The LiveScience staff writer Becky Oskin remarks that instead ‘of snow and ice whirling on the wind, a foot-deep aquamarine lake now sloshes around a webcam stationed at the North Pole. The meltwater lake started forming July 13, following two weeks of warm weather in the high Arctic. In early July, temperatures were 2 to 5 degrees Fahrenheit (1 to 3 degrees Celsius) higher than average over much of the Arctic Ocean, according to the National Snow & Ice Data Center. Meltwater ponds sprout more easily on young, thin ice, which now accounts for more than half of the Arctic’s sea ice. The ponds link up across the smooth surface of the ice, creating a network that traps heat from the sun. Thick and wrinkly multi-year ice, which has survived more than one freeze-thaw season, is less likely sport a polka-dot network of ponds because of its rough, uneven surface. July is the melting month in the Arctic, when sea ice shrinks fastest. An Arctic cyclone, which can rival a hurricane in strength, is forecast for this week, which will further fracture the ice and churn up warm ocean water, hastening the summer melt. The Arctic hit a record low summer ice melt last year on Sept. 16, 2012, the smallest recorded since satellites began tracking the Arctic ice in the 1970s’.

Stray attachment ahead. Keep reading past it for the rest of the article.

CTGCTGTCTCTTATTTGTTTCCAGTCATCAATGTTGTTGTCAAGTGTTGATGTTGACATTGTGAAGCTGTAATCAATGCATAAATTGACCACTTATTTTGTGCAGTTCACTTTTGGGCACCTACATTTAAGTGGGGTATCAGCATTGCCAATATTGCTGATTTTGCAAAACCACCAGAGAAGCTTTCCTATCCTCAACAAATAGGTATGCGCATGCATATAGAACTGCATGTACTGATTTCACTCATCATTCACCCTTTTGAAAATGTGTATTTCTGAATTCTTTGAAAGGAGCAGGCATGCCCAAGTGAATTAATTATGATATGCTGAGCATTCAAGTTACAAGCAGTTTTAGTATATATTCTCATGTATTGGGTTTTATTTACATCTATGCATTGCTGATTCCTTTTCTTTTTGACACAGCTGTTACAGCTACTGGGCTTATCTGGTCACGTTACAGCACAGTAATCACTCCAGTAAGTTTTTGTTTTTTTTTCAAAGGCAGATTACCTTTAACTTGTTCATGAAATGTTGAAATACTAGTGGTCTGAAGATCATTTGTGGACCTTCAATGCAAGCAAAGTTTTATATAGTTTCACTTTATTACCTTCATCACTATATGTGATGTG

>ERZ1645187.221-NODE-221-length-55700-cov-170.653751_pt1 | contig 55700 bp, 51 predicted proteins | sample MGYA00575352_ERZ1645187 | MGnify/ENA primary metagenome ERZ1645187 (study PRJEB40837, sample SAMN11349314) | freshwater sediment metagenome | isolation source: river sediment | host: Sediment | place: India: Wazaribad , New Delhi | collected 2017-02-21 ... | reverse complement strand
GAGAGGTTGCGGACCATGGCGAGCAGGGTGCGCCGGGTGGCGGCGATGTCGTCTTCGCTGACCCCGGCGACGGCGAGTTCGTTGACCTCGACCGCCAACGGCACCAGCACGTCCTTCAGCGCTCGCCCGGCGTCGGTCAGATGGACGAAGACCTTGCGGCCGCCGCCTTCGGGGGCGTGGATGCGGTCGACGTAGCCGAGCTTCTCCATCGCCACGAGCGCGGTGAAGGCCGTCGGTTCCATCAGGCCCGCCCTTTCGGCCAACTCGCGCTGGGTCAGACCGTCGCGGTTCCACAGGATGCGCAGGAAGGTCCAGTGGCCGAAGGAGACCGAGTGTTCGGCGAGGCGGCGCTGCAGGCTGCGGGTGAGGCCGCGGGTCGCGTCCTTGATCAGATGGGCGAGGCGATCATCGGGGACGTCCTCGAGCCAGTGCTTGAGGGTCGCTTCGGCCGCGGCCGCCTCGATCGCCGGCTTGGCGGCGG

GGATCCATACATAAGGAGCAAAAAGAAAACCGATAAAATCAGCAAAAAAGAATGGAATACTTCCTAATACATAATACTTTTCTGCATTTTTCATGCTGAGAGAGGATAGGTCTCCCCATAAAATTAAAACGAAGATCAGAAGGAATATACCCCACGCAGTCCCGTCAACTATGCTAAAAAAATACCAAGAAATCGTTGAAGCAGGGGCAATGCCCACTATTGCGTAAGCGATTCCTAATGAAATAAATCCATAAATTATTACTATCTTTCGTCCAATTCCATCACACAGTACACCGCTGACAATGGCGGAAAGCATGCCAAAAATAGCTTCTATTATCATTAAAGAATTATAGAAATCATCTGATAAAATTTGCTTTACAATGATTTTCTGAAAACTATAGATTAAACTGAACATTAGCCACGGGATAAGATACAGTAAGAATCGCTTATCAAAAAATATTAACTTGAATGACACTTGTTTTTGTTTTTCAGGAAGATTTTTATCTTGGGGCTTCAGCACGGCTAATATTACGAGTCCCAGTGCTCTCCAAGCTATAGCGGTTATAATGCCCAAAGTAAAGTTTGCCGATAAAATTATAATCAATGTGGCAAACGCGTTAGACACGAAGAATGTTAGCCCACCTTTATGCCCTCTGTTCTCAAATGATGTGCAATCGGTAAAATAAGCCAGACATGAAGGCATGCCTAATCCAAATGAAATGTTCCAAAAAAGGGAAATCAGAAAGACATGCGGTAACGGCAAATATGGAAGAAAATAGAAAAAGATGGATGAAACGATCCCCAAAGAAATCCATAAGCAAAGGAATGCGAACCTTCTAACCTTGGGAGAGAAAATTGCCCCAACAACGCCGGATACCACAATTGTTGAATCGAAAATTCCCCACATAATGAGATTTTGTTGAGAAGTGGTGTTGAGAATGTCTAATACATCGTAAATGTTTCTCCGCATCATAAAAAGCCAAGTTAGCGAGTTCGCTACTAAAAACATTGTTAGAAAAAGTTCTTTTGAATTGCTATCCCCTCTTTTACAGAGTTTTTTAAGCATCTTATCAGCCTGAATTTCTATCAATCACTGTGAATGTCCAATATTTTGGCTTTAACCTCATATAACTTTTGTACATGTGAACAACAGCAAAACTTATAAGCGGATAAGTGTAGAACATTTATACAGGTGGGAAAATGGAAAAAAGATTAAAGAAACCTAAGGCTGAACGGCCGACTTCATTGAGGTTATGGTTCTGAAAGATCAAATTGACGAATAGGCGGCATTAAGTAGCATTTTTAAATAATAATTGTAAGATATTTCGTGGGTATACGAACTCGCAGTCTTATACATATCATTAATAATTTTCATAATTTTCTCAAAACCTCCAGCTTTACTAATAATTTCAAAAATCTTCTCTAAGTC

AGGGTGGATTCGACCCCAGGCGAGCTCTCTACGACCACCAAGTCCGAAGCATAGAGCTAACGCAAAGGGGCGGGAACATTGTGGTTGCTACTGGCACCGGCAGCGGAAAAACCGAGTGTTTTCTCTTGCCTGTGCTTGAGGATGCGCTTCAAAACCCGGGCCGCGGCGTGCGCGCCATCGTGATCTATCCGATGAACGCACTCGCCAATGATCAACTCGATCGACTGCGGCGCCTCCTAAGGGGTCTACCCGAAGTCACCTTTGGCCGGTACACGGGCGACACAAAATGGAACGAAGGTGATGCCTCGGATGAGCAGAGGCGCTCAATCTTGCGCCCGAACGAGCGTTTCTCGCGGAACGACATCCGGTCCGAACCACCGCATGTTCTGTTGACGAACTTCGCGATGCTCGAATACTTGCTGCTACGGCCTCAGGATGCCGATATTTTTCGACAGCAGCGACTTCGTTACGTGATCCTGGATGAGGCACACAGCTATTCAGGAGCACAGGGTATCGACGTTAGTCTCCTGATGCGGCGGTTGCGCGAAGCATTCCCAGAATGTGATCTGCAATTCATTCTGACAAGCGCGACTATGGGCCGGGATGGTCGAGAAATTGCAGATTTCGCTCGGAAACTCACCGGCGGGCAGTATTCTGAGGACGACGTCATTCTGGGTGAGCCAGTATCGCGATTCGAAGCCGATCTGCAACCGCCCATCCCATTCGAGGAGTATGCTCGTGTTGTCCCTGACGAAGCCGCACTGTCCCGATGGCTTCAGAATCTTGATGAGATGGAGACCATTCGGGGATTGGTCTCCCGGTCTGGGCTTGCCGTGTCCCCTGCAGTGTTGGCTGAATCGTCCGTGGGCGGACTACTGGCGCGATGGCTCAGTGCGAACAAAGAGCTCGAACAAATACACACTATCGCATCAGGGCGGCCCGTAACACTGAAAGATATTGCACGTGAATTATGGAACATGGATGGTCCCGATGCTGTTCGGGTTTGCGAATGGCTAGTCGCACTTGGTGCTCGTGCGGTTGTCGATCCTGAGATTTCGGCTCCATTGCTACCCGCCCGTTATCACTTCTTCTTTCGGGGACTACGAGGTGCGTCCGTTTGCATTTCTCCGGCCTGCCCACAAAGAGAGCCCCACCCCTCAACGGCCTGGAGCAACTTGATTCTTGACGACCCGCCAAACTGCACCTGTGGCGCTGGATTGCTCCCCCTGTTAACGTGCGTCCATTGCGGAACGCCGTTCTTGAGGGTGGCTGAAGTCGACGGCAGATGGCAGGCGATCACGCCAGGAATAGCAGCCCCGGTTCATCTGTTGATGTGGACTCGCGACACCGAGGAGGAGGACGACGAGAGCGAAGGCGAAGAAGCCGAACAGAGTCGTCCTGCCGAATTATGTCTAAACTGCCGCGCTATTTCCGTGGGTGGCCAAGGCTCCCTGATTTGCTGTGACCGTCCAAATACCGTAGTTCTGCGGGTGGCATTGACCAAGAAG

Already last May , Denise Chow wrote that the ‘Arctic experienced an extended period of warm temperatures about 3.6 million years ago — before the onset of the ice ages — at a time when the concentration of carbon dioxide in Earth’s atmosphere was not much higher than the levels being recorded today, a new study finds. The research suggests that an ice-free Arctic may be a reality in the near future. An international team of researchers analyzed sediment cores collected in 2009 from Lake El’gygytgyn (pronounced El-Gee-Git-Kin), the oldest deep lake in the northeast Russian Arctic. The samples enabled the scientists to peer back into the Arctic’s climate history dating from 2.2 million to 3.6 million years ago, during the middle Pliocene and early Pleistocene epochs. The researchers found that during this time, the Arctic was very warm, with summer temperatures about 14 degrees Fahrenheit (8 degrees Celsius) warmer than they are in the region today, said Julie Brigham-Grette, a professor in the department of geosciences at the University of Massachusetts Amherst and lead author of the new study, which was published [on 9 May 2013] in the journal Science’.
 Becky Oskin, “North Pole Now a Lake” LiveScience (23 July 2013). http://www.livescience.com/38347-north-pole-ice-melt-lake.html#sthash.PGDabESY.dpuf.
 Denise Chow, “Ice-Free Arctic May Be Near, Study Suggests”LiveScience (9 May 2013). http://www.livescience.com/29471-arctic-climate-change-global-warming.html#sthash.9EOlPso0.dpuf’.